Budimex CEO says companies will suffer without more help to tackle labour shortages
Poland’s construction industry could be lossmaking next year if the government does not do more to help the sector cope with the impact of labour shortages, the head of the country’s biggest construction group has warned.
Like much of central Europe, Poland’s economy is in the grip of a multiyear economic boom, fuelled by rock-bottom interest rates, surging private consumption and billions of euros in funding from the EU. However, with unemployment reaching record lows, labour shortages are emerging in some sectors. This, in turn, is leading to sharp wage increases which, together with rising materials prices, are putting mounting strain on companies’ margins.
Dariusz Blocher, chief executive of Budimex, majority-owned by Spain’s Ferrovial, said that the situation was particularly acute in Poland’s construction sector, where a rush to spend by European infrastructure funds before the end of the EU’s current budget period was driving a surge in activity.
“The situation is becoming harder every day,” he said, estimating that the Polish construction sector was short of 150,000 workers. “We [are facing] a peak of production. So for a relatively short period of time, like three or four years, we will need a mass of people.” In an attempt to ease the pressures on the country’s labour market, the government has already loosened the conditions on bringing in certain foreign workers on short-term contracts, and Poland has taken in more than 1m Ukrainian workers since 2014.
However, Mr Blocher said that the government should go further and consider allowing workers on short-term contracts from countries such as Ukraine to stay in Poland for up to three years, rather than the current maximum of one year.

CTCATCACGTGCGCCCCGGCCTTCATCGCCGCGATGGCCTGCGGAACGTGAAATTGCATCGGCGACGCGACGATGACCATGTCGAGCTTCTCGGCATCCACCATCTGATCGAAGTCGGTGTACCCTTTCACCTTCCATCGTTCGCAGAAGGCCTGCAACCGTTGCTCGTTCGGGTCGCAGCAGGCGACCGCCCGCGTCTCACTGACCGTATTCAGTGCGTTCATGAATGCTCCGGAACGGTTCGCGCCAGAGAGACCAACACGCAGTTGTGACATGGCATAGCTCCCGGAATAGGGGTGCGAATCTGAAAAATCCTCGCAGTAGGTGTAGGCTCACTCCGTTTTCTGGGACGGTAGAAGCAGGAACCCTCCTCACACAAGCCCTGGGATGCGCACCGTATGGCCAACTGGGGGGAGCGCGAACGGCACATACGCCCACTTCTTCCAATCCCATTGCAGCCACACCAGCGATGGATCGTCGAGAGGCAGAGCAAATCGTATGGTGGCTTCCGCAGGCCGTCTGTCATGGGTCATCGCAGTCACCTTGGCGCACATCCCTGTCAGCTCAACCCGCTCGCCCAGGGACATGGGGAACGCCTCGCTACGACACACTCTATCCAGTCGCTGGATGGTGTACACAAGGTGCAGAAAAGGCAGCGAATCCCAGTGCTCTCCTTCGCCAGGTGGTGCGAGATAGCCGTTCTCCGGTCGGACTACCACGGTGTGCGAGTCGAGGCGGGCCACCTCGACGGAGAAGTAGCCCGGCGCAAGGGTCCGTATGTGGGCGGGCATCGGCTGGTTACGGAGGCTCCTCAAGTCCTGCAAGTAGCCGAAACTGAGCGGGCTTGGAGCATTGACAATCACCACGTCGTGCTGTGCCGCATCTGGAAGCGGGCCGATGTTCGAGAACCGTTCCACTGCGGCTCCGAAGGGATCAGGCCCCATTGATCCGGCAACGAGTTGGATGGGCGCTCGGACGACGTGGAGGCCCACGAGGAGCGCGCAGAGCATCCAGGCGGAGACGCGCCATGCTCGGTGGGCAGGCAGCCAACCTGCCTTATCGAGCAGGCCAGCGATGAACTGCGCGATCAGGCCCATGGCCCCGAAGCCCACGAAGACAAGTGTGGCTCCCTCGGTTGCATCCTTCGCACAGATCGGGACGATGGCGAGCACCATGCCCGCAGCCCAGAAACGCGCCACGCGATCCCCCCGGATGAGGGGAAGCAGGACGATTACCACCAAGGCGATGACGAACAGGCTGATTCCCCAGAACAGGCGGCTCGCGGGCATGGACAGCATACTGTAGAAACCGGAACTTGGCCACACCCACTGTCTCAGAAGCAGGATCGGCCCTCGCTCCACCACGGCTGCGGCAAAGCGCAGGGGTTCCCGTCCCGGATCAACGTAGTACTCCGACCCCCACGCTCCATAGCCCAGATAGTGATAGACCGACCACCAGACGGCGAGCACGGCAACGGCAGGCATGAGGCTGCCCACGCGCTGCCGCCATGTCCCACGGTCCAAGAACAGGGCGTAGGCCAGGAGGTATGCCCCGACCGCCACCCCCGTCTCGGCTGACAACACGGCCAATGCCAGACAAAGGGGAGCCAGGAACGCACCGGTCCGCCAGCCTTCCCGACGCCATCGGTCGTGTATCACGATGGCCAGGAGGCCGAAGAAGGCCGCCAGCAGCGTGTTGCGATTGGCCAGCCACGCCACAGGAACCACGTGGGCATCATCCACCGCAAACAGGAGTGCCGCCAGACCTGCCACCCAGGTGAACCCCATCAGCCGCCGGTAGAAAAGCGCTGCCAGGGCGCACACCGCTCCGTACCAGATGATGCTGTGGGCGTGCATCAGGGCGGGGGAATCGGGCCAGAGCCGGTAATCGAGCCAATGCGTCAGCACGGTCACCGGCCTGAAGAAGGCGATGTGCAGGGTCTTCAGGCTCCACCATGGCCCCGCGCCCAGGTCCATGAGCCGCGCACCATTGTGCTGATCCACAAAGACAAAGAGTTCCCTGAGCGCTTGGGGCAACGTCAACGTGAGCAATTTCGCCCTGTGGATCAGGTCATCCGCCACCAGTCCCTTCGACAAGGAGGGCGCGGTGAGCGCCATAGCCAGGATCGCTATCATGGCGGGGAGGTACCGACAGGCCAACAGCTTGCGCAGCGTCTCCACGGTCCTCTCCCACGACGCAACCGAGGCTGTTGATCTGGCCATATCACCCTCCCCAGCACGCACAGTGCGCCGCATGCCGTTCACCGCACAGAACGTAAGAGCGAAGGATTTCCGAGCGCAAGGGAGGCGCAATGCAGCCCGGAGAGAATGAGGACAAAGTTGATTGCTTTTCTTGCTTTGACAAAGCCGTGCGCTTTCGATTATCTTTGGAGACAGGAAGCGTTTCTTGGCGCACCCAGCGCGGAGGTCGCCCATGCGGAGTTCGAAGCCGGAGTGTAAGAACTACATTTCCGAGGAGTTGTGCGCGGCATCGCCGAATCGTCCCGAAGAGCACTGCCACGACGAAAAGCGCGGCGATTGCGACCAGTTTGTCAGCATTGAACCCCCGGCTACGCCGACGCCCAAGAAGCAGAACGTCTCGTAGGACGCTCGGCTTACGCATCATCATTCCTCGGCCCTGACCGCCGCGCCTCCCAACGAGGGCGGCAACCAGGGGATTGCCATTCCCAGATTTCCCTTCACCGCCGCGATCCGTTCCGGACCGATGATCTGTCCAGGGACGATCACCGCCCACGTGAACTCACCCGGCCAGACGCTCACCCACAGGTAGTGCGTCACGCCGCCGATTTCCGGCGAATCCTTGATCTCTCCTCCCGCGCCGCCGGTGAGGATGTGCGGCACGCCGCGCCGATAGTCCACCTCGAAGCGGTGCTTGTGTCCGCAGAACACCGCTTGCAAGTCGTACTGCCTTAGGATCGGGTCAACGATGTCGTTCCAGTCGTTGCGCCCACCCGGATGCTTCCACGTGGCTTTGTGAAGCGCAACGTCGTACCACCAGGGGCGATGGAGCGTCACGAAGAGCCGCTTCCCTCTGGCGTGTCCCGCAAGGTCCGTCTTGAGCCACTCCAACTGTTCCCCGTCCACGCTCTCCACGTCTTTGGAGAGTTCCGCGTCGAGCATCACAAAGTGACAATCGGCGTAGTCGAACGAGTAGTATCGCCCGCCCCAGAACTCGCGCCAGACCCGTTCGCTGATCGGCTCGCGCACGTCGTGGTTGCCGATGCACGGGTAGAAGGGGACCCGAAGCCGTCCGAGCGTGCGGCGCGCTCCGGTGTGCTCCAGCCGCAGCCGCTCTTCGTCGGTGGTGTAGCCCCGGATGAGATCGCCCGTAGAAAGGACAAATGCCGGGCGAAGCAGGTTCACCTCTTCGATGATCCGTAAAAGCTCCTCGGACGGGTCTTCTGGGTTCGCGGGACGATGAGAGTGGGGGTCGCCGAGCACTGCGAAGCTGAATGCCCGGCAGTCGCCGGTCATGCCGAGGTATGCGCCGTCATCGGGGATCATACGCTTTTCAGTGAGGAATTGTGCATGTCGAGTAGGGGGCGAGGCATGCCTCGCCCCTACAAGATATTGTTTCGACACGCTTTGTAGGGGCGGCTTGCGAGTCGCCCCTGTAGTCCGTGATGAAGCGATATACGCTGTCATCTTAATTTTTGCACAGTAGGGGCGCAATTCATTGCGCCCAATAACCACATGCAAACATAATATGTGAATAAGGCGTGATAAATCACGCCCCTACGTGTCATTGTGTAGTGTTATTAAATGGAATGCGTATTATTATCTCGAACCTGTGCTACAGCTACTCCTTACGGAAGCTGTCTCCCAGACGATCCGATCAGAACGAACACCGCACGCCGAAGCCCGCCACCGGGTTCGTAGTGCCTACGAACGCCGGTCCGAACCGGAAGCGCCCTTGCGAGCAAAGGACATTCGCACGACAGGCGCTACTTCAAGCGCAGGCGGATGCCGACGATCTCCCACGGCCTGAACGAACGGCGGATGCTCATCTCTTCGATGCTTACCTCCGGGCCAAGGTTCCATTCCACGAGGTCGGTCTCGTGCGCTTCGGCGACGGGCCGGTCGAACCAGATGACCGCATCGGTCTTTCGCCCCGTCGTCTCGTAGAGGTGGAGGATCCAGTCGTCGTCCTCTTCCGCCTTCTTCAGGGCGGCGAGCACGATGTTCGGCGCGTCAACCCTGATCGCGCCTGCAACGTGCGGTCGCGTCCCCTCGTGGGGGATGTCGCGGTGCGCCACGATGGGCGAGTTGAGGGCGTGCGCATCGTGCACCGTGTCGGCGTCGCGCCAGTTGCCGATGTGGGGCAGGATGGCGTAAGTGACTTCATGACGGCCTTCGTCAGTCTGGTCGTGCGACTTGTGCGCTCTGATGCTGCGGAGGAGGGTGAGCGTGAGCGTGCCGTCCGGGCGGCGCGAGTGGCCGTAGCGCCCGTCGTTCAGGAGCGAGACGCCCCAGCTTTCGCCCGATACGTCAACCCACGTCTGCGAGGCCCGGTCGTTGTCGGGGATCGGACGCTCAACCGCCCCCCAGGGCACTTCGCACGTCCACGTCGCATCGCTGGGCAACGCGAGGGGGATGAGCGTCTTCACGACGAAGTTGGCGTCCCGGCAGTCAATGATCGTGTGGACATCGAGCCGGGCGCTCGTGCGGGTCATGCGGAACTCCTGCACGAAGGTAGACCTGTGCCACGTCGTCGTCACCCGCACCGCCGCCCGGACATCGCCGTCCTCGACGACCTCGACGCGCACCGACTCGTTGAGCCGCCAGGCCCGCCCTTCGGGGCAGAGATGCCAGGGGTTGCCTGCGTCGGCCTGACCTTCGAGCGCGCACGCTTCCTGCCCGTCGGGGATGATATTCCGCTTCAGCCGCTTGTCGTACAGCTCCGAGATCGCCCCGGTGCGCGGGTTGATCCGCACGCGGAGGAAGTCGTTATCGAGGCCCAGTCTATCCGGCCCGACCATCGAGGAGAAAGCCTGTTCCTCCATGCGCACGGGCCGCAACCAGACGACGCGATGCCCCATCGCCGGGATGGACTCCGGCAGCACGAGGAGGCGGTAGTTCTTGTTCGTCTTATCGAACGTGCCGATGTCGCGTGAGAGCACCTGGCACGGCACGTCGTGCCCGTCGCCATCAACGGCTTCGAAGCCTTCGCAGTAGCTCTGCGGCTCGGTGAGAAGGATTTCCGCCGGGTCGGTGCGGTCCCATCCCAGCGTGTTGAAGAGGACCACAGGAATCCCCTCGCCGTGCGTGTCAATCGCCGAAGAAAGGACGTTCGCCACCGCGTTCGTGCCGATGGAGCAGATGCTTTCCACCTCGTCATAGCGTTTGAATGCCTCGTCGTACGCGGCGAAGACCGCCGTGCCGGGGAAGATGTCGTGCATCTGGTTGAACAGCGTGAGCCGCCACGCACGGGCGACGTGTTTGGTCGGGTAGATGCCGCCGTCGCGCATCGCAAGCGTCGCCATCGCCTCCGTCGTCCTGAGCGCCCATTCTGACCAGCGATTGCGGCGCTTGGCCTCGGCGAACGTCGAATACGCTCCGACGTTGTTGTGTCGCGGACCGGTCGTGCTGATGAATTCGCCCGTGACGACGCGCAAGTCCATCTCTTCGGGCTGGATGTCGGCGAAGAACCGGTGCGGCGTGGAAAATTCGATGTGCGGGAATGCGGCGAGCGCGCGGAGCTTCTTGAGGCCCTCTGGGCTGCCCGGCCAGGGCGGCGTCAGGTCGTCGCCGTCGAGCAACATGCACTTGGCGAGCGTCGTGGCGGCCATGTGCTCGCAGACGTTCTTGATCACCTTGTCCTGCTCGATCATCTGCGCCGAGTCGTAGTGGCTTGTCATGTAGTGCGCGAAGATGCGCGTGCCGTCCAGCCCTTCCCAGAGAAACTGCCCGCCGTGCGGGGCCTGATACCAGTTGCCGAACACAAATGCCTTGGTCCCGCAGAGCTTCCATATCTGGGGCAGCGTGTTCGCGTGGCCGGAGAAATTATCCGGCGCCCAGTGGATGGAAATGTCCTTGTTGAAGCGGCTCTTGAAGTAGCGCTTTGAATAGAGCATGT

He also called on the government to take into account the increasing labour pressures when setting project deadlines, and to introduce price indexing on public contracts, which typically merely pay a fixed fee. “Wages are growing something like 9 per cent a year in construction, and . . . our expectation is that double-digit growth in wages will come in the next few years — a cost which is not compensated by the government,” Mr Blocher said. “So what we are saying to them is: please make an agreement with us to introduce real price indexation.
Wages are one thing, but raw materials, services are another: everything is growing faster than we were expecting.” Mr Blocher said that if the situation did not ease, he expected Poland’s construction sector — which generates about €25bn in revenues each year — to slip into the red in 2019. “The profitability of the sector is going down. Last year the margin on [earnings before interest and tax] was 2.9 per cent.
This year it will be between 0.5 and 1 per cent, and we are expecting that if nothing changes, next year will be below zero,” he said. Mr Blocher said that big construction groups, and those supported by large shareholders, would be able to cope with the pressures.
But he warned that smaller groups, or those that had taken excessive risks, could go out of business. “Some of them of course may go bankrupt because the contractual conditions in the construction sector in Poland are quite difficult . . . If you are not performing on time, the penalties are huge, they can kill you within one month,” he said.
“Maybe some companies are more careful, more clever [than in the past]. But . . . we have Italian, Chinese [companies] who are entering the market, and they are offering crazy prices. So really we are aware about the situation and what can happen.”